What defines that experience? God? Life itself? Truth?
The question of whether God exists orients humans against each other, because either answer is so profound as to allow and encourage a raw and prepossessing radicalism. But if all answers to a question are equal in value, then it is not the answers that will draw humanity at odds, but the question. If all the answers to a question are worthy conclusions, then it is not the answers that are faulty, but the question. You ask whether God exists, but I find other thoughts to be more pregnant questions: what does God's absence or presence matter? What would God's existence add to our experience, and what would God's absence take away? What matters about our lives?
The question of life's value orients human beings against themselves, because life is fraught with suffering, and the truth of the experience of death is outside our knowledge. To live is to suffer, but what death yields is unknown. In consideration of mortal suffering, you will be confronted with a question: "To be, or not to be?" Are the intermittent joys of life enough of a counterweight to the ubiquity of suffering? What is the truth of the matter?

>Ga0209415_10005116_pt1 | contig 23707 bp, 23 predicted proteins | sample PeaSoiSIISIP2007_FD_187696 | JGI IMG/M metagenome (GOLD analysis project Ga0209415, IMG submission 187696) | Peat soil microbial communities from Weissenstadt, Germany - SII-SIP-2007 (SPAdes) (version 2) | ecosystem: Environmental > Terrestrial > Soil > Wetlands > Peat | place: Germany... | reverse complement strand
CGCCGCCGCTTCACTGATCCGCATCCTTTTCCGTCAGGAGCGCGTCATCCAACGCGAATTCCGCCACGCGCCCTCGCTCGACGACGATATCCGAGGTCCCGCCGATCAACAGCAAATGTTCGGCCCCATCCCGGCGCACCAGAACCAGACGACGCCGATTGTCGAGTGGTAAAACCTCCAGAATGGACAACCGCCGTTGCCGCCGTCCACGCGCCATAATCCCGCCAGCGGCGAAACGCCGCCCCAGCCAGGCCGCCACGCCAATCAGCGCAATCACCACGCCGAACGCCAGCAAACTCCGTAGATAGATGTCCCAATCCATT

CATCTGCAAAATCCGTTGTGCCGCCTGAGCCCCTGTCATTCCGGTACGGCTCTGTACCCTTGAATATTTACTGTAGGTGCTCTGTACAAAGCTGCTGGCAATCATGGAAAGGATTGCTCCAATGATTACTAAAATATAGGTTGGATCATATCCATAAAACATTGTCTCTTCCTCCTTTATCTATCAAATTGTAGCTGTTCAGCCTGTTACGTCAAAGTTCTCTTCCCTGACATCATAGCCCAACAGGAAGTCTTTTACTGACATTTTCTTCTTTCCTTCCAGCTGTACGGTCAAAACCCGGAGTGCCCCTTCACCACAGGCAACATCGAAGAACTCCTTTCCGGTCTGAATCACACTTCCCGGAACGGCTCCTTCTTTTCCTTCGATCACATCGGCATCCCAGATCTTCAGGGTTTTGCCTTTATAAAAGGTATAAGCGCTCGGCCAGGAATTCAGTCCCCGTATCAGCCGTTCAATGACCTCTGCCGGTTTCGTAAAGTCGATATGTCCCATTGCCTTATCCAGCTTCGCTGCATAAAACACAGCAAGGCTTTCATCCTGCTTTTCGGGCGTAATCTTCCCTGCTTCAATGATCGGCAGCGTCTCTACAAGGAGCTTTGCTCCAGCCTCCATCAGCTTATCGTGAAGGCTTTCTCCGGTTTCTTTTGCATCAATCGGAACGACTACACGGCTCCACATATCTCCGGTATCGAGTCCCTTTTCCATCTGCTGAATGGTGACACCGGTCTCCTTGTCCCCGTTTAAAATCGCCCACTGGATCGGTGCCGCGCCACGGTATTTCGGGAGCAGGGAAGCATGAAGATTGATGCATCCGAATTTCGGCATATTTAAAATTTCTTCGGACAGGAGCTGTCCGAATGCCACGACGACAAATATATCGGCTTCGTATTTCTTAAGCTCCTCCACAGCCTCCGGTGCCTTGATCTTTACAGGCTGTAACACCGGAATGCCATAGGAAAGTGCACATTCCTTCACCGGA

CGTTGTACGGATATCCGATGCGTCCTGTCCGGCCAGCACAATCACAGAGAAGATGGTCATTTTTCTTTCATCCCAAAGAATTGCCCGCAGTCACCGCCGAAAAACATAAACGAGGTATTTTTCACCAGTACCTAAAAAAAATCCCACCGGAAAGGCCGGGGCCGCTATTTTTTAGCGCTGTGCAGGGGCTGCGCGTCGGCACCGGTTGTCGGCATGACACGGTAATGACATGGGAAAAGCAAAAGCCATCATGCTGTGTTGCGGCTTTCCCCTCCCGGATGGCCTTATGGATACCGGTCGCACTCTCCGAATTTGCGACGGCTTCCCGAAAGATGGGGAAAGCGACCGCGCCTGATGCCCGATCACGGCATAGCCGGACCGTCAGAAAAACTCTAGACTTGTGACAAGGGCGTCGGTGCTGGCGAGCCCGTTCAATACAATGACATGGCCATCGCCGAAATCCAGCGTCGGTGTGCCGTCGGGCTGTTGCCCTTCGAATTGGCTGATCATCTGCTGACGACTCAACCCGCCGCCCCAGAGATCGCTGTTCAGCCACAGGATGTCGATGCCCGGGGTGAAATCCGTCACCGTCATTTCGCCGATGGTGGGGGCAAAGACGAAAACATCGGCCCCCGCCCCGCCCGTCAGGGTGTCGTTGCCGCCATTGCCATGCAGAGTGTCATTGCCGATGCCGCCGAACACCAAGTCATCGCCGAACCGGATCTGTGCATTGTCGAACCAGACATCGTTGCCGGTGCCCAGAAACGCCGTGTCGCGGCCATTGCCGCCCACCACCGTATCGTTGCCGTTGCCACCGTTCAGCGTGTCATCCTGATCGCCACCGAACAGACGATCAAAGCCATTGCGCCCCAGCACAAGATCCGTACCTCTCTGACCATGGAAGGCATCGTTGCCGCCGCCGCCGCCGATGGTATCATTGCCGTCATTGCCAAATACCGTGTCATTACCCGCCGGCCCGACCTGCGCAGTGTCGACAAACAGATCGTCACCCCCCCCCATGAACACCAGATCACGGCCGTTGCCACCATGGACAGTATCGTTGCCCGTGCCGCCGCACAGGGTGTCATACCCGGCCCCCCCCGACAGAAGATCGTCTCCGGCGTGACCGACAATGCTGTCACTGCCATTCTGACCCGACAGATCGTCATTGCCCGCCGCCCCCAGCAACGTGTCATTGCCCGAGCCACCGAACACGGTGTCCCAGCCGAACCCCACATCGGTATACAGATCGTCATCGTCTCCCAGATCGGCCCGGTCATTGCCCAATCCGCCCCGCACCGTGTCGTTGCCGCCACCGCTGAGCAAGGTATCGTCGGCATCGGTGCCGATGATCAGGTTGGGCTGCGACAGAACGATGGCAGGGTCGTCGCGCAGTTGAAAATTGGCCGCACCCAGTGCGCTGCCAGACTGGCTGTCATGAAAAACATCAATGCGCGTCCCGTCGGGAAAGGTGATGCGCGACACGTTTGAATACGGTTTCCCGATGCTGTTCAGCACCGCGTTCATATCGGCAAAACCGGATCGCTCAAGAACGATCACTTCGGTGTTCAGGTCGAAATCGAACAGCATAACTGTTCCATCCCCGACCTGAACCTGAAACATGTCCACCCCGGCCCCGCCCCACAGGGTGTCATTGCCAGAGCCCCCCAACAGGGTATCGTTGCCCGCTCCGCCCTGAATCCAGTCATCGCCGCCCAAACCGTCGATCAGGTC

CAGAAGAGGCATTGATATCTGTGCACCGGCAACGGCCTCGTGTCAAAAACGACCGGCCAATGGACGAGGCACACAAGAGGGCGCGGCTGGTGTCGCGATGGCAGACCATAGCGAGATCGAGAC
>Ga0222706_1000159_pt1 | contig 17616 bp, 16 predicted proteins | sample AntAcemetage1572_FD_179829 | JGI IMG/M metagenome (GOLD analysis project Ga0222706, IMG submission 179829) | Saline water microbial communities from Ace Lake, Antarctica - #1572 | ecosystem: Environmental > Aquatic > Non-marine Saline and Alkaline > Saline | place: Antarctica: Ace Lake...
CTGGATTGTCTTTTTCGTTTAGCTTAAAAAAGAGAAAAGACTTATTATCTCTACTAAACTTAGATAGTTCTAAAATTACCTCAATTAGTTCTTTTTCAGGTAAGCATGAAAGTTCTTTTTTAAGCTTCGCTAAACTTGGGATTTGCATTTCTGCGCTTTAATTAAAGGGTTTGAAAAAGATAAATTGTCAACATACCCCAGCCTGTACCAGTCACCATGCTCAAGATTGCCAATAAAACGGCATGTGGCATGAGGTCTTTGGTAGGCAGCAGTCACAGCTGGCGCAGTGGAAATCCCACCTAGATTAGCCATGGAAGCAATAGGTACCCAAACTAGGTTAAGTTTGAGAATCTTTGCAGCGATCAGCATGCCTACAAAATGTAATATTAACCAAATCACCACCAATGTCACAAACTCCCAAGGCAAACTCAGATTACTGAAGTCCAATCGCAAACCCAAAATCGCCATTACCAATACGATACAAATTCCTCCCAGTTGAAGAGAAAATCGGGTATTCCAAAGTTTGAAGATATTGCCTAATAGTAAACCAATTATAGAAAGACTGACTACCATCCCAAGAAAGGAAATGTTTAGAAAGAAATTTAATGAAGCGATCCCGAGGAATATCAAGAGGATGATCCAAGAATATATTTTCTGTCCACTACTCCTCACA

The question of truth orients humans against each other, because that is our most natural inclination. To be human is to pursue truth. But objective truth is well beyond what the human condition allows, and subjective truths are not truth, but fragmented pieces of truth. Our capacity for knowledge is such that there can be relative certainty, but the limits of our condition mean that absolute certainty is right now beyond us. The human condition causes us to thirst for truth, but the human mind cannot yet find truth's fountain, and the human body is ill-designed to digest its waters. Is our pursuit of truth beyond us? No, but it is nigh impossible.
And that, the apparent impossibility of ascertaining truth, that is why you must pursue it. You must live in pursuit of truth because it now appears impossible for you to find it.
You must exist within the constraints of your condition because it is your condition. But you must rebel against your condition because your condition demands it of you. Your condition limits you, but your condition demands that you stretch its limits.